7. Heath Ledger, Johnny Depp, Colin Farrell, and Jude Law in The Imaginarium of Doctor Parnassus (2009; dir. Terry Gilliam)
The only inclusion on this list I truly wish wasn’t, The Imaginarium of Doctor Parnassus continued Terry Gilliam’s more aimless wanderings of recent. It did, however, hold a number of strong performances in it, particularly an incomplete one from the late Heath Ledger. To Ledger credit, his is the face we remember most, a charming idealism much needed to ground Gilliam’s insane worlds. The work of the three actors cast to fill in the gaps is admirable more than anything, because they all mindfully don’t try to steal the show. They fulfill their short appearances as needed, Depp being the curious dreamboat, Law offering a crazed giddiness, and Farrell representing a scuzzy realization of the character’s true nature. All the same, leave the inquisitive showmanship to Ledger, a man who did it unlike anyone else.
6. Azharuddin Mohammed Ismail, Ashutosh Lobo Gajiwala, and Madjur Mittal in Slumdog Millionaire (2008; dir. Danny Boyle)
Slumdog Millionaire has three potential entries on this list, given the three central characters played each by three separate young actors. Honing in on one was a difficult task, but I was thwarted by the rising star status of Dev Patel and Freida Pinto. The characters of Jamal and Latika are most centered around those adult leads, and the child actors feel more like additions than individual performances. Even so, I am often most drawn to the interpretations of Salim, Jamal’s adaptive, backstabbing older brother. Each performance builds that brotherly relationship and the character, and the divides between each of them illustrate how the indiscretions the character commits change him, making him less or more sympathetic as the film progresses. It’s a chaotic boiling pot indicative of the one that Salim grows up in.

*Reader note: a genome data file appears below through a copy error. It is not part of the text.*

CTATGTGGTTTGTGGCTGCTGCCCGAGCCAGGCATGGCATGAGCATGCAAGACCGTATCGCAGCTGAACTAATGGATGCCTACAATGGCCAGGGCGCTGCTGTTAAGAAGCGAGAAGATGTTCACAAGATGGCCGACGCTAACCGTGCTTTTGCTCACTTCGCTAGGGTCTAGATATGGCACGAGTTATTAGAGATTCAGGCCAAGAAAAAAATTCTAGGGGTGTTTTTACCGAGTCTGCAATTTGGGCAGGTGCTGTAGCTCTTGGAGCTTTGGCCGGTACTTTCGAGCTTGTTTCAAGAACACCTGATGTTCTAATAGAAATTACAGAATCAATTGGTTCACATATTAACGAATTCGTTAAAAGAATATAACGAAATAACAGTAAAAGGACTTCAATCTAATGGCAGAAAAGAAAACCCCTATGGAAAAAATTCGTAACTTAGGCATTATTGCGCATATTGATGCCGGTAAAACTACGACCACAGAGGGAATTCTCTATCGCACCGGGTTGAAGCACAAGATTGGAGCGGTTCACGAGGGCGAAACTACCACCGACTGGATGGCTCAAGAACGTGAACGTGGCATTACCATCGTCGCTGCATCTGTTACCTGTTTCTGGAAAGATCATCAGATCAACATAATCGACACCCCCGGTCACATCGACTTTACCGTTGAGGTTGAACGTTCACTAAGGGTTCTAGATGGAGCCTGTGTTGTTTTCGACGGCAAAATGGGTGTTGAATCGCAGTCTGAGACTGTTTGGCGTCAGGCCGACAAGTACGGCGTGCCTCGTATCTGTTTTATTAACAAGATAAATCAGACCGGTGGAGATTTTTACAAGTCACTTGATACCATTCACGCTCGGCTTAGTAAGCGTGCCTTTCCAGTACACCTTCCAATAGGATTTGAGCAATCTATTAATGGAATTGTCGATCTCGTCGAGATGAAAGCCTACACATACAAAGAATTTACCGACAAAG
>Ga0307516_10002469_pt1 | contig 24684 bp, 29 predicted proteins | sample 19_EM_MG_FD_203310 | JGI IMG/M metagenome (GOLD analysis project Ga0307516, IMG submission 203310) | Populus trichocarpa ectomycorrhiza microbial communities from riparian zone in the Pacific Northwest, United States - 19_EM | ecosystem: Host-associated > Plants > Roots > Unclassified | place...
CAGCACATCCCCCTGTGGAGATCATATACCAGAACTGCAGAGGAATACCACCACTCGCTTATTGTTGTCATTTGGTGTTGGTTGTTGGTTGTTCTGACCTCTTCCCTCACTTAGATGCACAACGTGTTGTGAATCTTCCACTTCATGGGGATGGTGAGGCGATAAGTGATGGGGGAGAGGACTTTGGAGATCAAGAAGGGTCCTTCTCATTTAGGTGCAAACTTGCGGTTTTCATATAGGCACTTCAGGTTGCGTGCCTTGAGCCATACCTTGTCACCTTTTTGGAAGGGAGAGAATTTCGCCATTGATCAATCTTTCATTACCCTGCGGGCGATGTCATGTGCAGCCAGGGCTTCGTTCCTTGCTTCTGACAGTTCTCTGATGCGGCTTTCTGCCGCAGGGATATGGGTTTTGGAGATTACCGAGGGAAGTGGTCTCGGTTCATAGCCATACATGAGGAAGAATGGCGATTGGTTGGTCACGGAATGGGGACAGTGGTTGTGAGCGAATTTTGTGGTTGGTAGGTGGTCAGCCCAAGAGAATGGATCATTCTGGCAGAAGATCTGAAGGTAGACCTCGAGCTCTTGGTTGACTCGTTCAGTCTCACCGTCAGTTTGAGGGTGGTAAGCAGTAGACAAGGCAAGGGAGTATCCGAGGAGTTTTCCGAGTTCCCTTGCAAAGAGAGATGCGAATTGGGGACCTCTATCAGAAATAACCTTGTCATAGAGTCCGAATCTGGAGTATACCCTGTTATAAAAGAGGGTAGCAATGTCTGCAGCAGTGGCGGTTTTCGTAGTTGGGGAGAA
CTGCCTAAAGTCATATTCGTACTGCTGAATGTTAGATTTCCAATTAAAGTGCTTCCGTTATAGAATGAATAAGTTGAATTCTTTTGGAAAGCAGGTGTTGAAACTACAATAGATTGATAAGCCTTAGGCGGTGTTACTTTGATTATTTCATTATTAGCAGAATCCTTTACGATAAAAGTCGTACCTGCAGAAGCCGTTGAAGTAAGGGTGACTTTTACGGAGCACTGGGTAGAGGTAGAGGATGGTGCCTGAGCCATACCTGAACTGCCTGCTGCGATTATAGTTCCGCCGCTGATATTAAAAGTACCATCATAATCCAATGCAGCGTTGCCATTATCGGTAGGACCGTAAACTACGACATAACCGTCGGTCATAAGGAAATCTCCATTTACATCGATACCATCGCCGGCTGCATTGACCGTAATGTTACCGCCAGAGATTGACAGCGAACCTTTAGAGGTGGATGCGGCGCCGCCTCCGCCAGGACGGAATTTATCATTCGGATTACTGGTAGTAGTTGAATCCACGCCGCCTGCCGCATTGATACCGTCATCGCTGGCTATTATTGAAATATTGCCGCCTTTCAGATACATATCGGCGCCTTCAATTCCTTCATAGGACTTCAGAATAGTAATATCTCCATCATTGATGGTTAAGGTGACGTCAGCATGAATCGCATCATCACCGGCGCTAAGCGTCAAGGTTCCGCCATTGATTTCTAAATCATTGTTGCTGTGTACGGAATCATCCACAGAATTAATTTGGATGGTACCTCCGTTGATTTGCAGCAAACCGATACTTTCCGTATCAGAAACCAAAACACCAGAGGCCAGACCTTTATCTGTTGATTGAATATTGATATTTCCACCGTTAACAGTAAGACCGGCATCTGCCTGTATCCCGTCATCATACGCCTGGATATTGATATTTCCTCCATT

I mined the depths of time travel to find cases that fit this list, and the one that ultimately stuck out was one I worried would just be a guilty pleasure. After all, Men in Black 3 is neither high art or even a rousing return to form. It was, however, quite fun and playful, particularly in its use of Josh Brolin as a young Tommy Lee Jones. Jones’ dryness has been one of the series’ most tactile comedic properties, so to see Brolin dial back that mannerism ever so slightly was the breathe of fresh air the film needed. It did nothing to dilute Brolin’s natural swagger, and in fact gave him a particularly unique way of doling it out. Add onto that the exuberant nature of the film and an emotional narrative twist towards the end, and we’re just in for a good time. Sometimes that’s all you can ask.
4. Rock Duer, Jasper Newell, and Ezra Miller in We Need to Talk About Kevin (2011; dir. Lynne Ramsay)
We Need to Talk About Kevin is the sort of a film that you shouldn’t see if you’re having a child, but you should if you have one. In either case it serves as a living nightmare of a worst case parenting scenario. Lynne Ramsay certainly had her work cut out for her in managing the young actors playing Kevin at different stages of his life. It’s not about definitively creating a devil child or a simply misguided one. Ezra Miller had the heftiest part of the three, cruelly mimicking Tilda Swinton’s mannerisms while showing off a chilling disconnect. Perhaps less astounding, but no less important were the turns by Rock Duer and Jasper Newell, juvenile and malevolent foils for Swinton’s character, but also crucial seeds of what’s to come. The ground each performance paves thankfully provides no definite answer for the question of Kevin, which makes it all the more nightmarishly seductive.